Coronavirus And Class

The new coronavirus has turned life upside down around the globe, confining millions to their homes, putting people out of work and hospitalising hundreds of thousands.

But while the impact has been felt widely, it has not necessarily been felt evenly.

The New York Times says a “white-collar quarantine” has emerged, with divisions in wealth creating “a gulf between rich and poor in coping with disruptions”.

So how has the virus exposed the differences between the haves and have-nots?

The Financial Times says the coronavirus crisis “has highlighted how much of daily life and the real economy” is reliant on the lowest-paid workers, exacerbating “class friction” in Europe and beyond.

“Nurses, shop assistants, truck drivers, farm labourers [and] refuse collectors” have all been unable to stop working during the outbreak, the paper notes, while white-collar workers have been able to quarantine themselves safely at home.

Speaking to the paper, a bakery worker near Paris, Eva, said that she was “appalled to work in these conditions”. Eva, who also has childcare responsibilities, added: “I have a mask which doesn’t protect me enough and I’m doing extra hours already because there’s a shortage of employees.

“I don’t have the choice because if I refuse to work, I’ll lose my job, but there are some days when I am really tempted to take sick leave.”

In the UK, The Guardian reports, a study has found low-paid women are at a higher risk of exposure to Covid-19 as they are more likely to be in jobs such as social care, nursing and pharmacy.

Out of 3.2 million workers employed in the highest-risk roles, as many as a million are among the lowest paid, according to Autonomy, an independent economics think-tank.

“This pandemic has exposed deep inequalities at the heart of our economy,” said Will Stronge, the director of Autonomy.

“This study has shown not only that many of these occupations are at a high risk of exposure to the Covid-19 virus, but that they are often paid at poverty wages and are carried out overwhelmingly by women. It is about time we pay these workers properly for the valuable work they do.”

While, as the Daily Express notes, the middle class may experience damage to the value of “investments, pension pots and house values”, the report shows that poorer people are more likely to “regularly come into contact with diseases”, putting them at greater risk of illness.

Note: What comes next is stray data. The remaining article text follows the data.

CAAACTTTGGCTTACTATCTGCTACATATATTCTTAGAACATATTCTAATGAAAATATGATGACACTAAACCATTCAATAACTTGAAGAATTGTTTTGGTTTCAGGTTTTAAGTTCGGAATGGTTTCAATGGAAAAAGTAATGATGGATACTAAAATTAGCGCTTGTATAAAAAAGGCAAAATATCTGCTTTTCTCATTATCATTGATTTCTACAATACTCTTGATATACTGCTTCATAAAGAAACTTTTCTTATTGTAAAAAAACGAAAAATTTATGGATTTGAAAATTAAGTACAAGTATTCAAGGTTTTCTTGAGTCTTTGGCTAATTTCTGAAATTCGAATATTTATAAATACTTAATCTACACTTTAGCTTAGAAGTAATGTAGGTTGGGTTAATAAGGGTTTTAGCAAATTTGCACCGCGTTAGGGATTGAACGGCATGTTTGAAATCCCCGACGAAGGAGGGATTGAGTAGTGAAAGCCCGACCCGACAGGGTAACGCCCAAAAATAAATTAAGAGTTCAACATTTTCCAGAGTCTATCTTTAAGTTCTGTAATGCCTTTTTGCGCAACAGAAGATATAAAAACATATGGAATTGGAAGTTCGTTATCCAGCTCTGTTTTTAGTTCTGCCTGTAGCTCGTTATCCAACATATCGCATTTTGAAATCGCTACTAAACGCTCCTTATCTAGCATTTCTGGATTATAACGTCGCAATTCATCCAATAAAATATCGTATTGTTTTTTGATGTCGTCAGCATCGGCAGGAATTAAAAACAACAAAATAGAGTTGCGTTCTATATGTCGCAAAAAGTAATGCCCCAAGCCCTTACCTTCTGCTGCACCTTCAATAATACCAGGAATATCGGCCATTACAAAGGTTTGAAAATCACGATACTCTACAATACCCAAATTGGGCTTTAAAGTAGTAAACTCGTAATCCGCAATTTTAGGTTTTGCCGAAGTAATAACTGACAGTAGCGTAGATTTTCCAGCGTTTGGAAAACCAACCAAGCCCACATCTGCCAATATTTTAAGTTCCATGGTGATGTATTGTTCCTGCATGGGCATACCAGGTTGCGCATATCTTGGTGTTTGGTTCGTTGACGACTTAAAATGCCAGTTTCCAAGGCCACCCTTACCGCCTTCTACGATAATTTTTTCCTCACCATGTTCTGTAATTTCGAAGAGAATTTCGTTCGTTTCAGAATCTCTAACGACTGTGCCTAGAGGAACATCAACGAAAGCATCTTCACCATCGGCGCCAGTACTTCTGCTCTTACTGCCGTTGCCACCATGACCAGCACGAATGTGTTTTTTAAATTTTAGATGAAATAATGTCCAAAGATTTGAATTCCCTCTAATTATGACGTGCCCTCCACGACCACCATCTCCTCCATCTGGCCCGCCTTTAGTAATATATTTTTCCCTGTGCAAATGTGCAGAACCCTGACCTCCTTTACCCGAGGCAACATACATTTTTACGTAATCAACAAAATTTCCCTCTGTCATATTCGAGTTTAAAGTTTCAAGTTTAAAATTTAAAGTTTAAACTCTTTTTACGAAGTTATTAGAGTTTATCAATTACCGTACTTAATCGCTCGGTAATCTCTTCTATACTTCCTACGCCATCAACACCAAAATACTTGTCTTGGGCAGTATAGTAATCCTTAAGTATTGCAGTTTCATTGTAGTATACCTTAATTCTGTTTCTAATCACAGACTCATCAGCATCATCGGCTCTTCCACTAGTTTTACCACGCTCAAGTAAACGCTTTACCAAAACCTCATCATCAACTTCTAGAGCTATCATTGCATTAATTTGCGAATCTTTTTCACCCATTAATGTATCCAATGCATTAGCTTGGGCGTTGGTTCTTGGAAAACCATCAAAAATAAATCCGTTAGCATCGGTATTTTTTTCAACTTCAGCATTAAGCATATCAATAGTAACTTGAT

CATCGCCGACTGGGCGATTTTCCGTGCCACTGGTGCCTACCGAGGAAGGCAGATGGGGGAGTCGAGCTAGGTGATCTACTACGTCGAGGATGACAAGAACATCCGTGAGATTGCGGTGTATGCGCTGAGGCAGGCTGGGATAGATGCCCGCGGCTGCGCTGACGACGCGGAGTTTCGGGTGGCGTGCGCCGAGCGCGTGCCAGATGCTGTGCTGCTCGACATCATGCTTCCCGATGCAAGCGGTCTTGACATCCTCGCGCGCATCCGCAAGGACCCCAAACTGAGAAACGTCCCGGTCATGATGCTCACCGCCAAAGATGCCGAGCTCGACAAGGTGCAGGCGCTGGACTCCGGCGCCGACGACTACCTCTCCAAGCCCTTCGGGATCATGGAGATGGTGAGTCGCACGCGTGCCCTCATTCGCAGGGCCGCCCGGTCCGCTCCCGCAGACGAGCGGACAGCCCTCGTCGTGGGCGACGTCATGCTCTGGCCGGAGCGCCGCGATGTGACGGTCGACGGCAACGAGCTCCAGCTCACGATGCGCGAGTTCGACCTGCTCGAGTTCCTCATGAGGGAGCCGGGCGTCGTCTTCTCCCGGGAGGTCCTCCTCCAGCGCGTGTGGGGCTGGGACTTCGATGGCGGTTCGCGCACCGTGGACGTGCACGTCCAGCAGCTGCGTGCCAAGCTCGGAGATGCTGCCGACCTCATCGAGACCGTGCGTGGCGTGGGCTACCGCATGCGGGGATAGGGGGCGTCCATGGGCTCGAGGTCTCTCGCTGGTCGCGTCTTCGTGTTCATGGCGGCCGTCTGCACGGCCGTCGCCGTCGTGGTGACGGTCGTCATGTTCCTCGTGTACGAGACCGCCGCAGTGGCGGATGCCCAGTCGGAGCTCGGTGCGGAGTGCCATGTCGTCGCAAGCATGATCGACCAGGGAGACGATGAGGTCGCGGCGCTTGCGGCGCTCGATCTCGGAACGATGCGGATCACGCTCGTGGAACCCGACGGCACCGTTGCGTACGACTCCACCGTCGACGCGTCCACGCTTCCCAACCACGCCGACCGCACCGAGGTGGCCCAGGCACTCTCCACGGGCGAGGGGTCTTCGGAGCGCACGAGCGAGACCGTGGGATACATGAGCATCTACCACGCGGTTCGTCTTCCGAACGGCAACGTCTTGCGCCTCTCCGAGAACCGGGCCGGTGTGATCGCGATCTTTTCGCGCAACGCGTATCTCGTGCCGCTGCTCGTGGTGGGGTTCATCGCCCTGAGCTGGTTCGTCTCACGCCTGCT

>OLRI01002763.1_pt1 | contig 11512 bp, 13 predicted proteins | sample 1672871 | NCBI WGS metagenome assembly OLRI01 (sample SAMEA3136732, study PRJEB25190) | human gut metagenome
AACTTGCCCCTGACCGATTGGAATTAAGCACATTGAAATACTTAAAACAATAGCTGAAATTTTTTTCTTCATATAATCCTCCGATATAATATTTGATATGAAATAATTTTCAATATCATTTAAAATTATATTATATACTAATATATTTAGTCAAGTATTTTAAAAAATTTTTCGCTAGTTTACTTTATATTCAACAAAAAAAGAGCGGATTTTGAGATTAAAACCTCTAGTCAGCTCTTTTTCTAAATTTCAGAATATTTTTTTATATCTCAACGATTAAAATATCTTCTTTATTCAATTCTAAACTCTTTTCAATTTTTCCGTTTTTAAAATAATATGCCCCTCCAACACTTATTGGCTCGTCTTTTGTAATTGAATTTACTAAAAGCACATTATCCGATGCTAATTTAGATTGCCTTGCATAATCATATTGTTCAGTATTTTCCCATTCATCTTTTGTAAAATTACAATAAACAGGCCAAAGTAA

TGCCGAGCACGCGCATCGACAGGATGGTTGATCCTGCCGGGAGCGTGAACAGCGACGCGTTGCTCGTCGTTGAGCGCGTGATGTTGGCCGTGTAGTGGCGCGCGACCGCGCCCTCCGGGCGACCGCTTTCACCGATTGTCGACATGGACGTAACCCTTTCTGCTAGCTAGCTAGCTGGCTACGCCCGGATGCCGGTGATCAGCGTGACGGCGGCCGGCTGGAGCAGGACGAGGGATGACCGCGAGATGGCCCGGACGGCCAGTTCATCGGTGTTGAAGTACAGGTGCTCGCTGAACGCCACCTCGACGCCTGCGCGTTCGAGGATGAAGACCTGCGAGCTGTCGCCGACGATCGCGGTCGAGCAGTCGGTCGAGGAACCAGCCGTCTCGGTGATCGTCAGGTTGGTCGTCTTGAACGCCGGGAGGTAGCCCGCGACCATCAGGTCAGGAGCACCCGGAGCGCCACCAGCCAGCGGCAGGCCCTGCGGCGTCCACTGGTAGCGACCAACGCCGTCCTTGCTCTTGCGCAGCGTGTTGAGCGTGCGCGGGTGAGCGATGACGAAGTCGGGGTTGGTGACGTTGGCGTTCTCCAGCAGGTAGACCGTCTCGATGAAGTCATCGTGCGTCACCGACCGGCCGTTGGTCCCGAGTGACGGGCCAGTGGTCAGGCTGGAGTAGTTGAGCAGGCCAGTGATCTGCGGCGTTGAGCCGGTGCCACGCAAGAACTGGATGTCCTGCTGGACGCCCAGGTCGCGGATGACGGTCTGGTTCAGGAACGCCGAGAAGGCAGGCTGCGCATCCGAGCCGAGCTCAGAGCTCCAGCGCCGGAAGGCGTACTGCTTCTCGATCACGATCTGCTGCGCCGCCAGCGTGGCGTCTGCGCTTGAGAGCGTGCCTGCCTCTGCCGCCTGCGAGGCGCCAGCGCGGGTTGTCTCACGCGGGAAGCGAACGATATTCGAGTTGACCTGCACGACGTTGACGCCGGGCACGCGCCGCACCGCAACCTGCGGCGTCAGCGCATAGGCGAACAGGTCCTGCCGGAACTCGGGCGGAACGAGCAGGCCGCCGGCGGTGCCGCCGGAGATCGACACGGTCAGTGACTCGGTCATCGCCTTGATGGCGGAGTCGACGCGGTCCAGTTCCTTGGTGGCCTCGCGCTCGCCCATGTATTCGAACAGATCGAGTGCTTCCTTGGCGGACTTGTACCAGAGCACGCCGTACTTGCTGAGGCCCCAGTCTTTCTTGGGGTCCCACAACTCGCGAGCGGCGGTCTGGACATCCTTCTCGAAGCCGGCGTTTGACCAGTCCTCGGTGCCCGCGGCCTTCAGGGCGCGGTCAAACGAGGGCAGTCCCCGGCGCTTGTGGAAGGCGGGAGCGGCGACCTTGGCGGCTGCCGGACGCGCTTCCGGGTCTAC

The same theme is occurring across Europe, with the FT reporting that in Spain trade unions have complained that postal workers and supermarket staff are at a greater risk.

The Spanish deputy prime minister and leader of the radical left Podemos party, Pablo Iglesias, has referred to “a war that doesn’t distinguish between territories, although sadly it does distinguish between social classes”.

Drawing a comparison with the 1918 influenza pandemic, Derek Thompson, an economics writer at The Atlantic, notes that “like 102 years ago, this wave of the pandemic will almost certainly disproportionately punish the poor”.

In the US, a recent NPR/PBS poll found that by 14 March, 18% of people said they had already been let go by their employers or had their hours reduced. This figure rose among Americans making less than $50,000 (£40,360), with the figure spiking at 25%.

As the pandemic spreads, Thompson writes, it could “supercharge inequality in the short term”, targeting “industries where workers are most vulnerable and have the least protection”.

This is mirrored by the World Economic Forum, which notes that the coronavirus outbreak is likely to hit industries propped up by low-income workers hard. “The reality for their low-income employees could be even worse,” it adds.

As NYT reports, across the US and beyond, “there is a creeping consciousness that despite talk of national unity, not everyone is equal in times of emergency.

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